James Wood’s How Fiction Works makes a passionate case for the novel, arguing that it puts other forms of creative writing firmly in the shade, says Peter Conrad
- The Observer, Sunday 17 February 2008
James Wood, once a Guardian book reviewer, is now professor of the practice of literary criticism at Harvard. Despite its clunkily repeated preposition, the latter job description spells out a defiant faith in practice as opposed to theory. The theorists who used to be so academically modish had little knowledge of literature and even less love for it. The aim of their endeavours was to dispense with what they criticised, since literature was at best the residue of a false consciousness, a tissue of oppressive untruths overdue for demolition.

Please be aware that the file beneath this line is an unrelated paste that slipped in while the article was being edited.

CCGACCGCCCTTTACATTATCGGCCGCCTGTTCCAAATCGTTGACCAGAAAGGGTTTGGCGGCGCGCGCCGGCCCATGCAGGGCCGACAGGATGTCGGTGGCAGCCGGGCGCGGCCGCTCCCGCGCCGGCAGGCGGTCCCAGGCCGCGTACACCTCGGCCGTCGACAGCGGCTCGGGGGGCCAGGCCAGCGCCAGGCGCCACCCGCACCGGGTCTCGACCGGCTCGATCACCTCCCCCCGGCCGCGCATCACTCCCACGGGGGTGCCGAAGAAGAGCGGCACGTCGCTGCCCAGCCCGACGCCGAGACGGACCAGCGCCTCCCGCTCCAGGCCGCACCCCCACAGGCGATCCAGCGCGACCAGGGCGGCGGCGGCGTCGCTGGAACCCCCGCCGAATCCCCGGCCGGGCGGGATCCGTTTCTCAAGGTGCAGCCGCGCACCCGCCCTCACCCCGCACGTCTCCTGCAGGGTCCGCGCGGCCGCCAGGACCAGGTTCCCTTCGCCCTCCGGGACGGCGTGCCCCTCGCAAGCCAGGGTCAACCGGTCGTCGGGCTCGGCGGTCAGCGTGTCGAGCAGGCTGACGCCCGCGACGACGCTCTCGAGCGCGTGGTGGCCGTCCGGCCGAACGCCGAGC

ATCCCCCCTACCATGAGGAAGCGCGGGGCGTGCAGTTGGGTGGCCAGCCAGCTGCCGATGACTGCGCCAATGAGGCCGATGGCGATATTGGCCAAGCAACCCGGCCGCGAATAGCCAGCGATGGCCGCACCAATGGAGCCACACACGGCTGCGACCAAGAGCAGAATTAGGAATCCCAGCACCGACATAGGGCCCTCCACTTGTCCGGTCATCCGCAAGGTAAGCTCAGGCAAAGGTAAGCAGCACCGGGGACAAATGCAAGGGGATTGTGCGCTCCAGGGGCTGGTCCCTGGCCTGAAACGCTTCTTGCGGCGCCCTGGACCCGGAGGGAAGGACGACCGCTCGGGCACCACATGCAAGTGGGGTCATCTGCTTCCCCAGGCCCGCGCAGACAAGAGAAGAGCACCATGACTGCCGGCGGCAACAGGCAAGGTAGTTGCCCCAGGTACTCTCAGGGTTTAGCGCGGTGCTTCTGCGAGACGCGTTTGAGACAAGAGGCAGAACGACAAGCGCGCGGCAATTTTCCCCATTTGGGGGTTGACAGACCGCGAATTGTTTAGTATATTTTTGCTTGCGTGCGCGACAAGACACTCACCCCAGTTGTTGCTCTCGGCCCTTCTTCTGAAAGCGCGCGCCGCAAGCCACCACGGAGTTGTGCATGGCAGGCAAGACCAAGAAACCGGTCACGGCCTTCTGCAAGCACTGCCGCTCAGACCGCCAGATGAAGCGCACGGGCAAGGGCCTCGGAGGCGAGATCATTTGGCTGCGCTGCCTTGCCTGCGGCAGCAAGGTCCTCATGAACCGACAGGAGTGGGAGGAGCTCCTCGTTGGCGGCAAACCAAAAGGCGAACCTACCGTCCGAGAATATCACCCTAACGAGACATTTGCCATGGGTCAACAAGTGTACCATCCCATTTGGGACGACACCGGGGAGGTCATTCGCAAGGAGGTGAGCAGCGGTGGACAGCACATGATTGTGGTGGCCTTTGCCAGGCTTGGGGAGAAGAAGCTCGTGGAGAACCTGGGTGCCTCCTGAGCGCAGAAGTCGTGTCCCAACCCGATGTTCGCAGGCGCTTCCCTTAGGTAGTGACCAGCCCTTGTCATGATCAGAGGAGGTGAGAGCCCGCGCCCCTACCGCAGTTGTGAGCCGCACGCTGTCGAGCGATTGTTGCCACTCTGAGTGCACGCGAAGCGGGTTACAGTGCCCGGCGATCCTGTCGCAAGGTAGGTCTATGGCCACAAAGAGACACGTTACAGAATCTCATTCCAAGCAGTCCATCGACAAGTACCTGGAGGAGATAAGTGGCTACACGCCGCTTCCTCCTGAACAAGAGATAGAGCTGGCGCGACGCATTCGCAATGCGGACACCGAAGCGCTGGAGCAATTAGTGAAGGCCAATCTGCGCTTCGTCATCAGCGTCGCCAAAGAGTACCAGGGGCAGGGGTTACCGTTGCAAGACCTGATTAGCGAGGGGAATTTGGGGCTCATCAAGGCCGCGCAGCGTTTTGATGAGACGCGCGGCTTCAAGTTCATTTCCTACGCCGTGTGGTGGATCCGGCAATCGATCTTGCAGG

Wood, proud to be a practitioner, rebukes such arrogant scepticism. Even Barthes, whom he admires, is accused of possessing a ‘sensitive, murderous’ contempt for fictional realism and the reality it upholds. ‘Alienated from creative instinct’, such critics vilify a bright, illuminating energy they cannot share. Wood is not of their number. By examining the minutiae of character, narrative and style in a range of fictional works that starts with the Bible and ends with Coetzee and Pynchon, he fondly and delicately pieces back together what the deconstructors put asunder. (…)